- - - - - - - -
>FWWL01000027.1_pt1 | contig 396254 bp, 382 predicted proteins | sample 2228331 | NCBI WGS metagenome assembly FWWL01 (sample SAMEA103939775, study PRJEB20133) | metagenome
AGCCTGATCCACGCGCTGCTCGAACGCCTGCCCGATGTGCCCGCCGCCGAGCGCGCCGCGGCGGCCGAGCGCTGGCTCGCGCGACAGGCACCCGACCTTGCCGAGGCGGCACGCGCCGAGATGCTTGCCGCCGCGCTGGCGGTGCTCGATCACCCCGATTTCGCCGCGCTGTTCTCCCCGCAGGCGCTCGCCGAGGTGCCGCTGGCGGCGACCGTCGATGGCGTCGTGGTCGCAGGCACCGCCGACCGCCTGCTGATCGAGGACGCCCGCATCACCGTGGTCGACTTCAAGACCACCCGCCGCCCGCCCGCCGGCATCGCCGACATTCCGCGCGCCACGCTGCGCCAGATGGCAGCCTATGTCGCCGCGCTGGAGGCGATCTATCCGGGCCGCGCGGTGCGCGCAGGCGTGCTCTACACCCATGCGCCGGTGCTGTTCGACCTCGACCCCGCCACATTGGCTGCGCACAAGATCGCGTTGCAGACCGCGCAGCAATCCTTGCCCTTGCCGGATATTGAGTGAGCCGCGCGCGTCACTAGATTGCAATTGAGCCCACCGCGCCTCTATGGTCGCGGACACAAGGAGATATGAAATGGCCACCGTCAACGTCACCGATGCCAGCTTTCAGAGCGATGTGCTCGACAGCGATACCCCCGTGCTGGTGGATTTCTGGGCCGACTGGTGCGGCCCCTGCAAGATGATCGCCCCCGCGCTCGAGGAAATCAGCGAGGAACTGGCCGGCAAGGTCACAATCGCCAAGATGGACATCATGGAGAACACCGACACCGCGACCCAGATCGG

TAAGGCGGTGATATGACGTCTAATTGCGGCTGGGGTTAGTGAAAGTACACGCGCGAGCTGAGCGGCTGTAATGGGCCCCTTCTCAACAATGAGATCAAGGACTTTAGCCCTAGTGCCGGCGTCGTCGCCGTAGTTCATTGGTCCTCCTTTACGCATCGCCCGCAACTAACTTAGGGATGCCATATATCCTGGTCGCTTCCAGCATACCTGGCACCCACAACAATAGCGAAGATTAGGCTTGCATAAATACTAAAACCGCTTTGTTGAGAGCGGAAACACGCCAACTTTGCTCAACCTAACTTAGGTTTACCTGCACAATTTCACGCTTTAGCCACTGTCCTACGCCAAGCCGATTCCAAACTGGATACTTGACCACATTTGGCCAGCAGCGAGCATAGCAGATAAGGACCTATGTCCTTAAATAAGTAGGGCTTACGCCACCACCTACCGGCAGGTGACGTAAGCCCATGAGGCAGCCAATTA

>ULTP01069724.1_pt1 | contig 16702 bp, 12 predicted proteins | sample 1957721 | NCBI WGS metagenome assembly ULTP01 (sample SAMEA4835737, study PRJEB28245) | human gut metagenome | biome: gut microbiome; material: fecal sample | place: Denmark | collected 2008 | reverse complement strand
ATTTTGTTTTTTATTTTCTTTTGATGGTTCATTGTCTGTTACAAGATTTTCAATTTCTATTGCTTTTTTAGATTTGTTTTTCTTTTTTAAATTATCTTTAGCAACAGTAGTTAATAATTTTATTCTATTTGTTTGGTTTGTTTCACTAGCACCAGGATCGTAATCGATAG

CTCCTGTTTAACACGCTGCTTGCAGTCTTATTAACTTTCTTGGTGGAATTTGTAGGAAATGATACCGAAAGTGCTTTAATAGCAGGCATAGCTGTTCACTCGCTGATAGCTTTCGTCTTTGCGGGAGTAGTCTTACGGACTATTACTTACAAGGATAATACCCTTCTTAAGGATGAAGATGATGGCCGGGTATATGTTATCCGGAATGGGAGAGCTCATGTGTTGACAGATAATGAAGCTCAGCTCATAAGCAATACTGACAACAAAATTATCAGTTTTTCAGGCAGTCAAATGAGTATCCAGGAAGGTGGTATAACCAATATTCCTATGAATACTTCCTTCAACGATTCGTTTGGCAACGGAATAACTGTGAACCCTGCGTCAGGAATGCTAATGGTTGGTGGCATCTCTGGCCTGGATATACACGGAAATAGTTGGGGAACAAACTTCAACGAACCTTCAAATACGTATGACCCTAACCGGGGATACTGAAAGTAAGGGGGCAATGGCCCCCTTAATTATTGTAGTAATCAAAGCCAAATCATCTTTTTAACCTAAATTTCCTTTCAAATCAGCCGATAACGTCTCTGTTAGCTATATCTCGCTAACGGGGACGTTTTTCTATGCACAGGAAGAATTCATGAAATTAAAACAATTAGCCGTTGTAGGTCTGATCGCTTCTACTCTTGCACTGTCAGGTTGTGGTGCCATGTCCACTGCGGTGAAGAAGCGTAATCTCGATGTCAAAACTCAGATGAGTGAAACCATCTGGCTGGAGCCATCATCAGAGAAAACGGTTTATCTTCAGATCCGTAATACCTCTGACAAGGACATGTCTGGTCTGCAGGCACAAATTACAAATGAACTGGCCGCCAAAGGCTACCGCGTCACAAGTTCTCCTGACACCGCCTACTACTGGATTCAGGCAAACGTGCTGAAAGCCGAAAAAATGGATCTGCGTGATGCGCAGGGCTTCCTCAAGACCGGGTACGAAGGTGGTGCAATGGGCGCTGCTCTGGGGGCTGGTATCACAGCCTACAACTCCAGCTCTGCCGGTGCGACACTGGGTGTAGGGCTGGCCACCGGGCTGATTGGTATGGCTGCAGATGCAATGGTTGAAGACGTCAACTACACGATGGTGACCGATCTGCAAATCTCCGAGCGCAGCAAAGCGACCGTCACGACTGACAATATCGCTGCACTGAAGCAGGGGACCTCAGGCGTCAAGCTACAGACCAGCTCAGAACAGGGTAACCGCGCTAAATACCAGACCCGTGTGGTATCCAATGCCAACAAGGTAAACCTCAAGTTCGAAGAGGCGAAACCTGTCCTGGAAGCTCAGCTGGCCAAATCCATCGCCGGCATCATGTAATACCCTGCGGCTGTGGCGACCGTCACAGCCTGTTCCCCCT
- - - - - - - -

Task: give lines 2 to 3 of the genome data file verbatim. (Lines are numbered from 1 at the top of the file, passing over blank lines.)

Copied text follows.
AGCCTGATCCACGCGCTGCTCGAACGCCTGCCCGATGTGCCCGCCGCCGAGCGCGCCGCGGCGGCCGAGCGCTGGCTCGCGCGACAGGCACCCGACCTTGCCGAGGCGGCACGCGCCGAGATGCTTGCCGCCGCGCTGGCGGTGCTCGATCACCCCGATTTCGCCGCGCTGTTCTCCCCGCAGGCGCTCGCCGAGGTGCCGCTGGCGGCGACCGTCGATGGCGTCGTGGTCGCAGGCACCGCCGACCGCCTGCTGATCGAGGACGCCCGCATCACCGTGGTCGACTTCAAGACCACCCGCCGCCCGCCCGCCGGCATCGCCGACATTCCGCGCGCCACGCTGCGCCAGATGGCAGCCTATGTCGCCGCGCTGGAGGCGATCTATCCGGGCCGCGCGGTGCGCGCAGGCGTGCTCTACACCCATGCGCCGGTGCTGTTCGACCTCGACCCCGCCACATTGGCTGCGCACAAGATCGCGTTGCAGACCGCGCAGCAATCCTTGCCCTTGCCGGATATTGAGTGAGCCGCGCGCGTCACTAGATTGCAATTGAGCCCACCGCGCCTCTATGGTCGCGGACACAAGGAGATATGAAATGGCCACCGTCAACGTCACCGATGCCAGCTTTCAGAGCGATGTGCTCGACAGCGATACCCCCGTGCTGGTGGATTTCTGGGCCGACTGGTGCGGCCCCTGCAAGATGATCGCCCCCGCGCTCGAGGAAATCAGCGAGGAACTGGCCGGCAAGGTCACAATCGCCAAGATGGACATCATGGAGAACACCGACACCGCGACCCAGATCGG

TAAGGCGGTGATATGACGTCTAATTGCGGCTGGGGTTAGTGAAAGTACACGCGCGAGCTGAGCGGCTGTAATGGGCCCCTTCTCAACAATGAGATCAAGGACTTTAGCCCTAGTGCCGGCGTCGTCGCCGTAGTTCATTGGTCCTCCTTTACGCATCGCCCGCAACTAACTTAGGGATGCCATATATCCTGGTCGCTTCCAGCATACCTGGCACCCACAACAATAGCGAAGATTAGGCTTGCATAAATACTAAAACCGCTTTGTTGAGAGCGGAAACACGCCAACTTTGCTCAACCTAACTTAGGTTTACCTGCACAATTTCACGCTTTAGCCACTGTCCTACGCCAAGCCGATTCCAAACTGGATACTTGACCACATTTGGCCAGCAGCGAGCATAGCAGATAAGGACCTATGTCCTTAAATAAGTAGGGCTTACGCCACCACCTACCGGCAGGTGACGTAAGCCCATGAGGCAGCCAATTA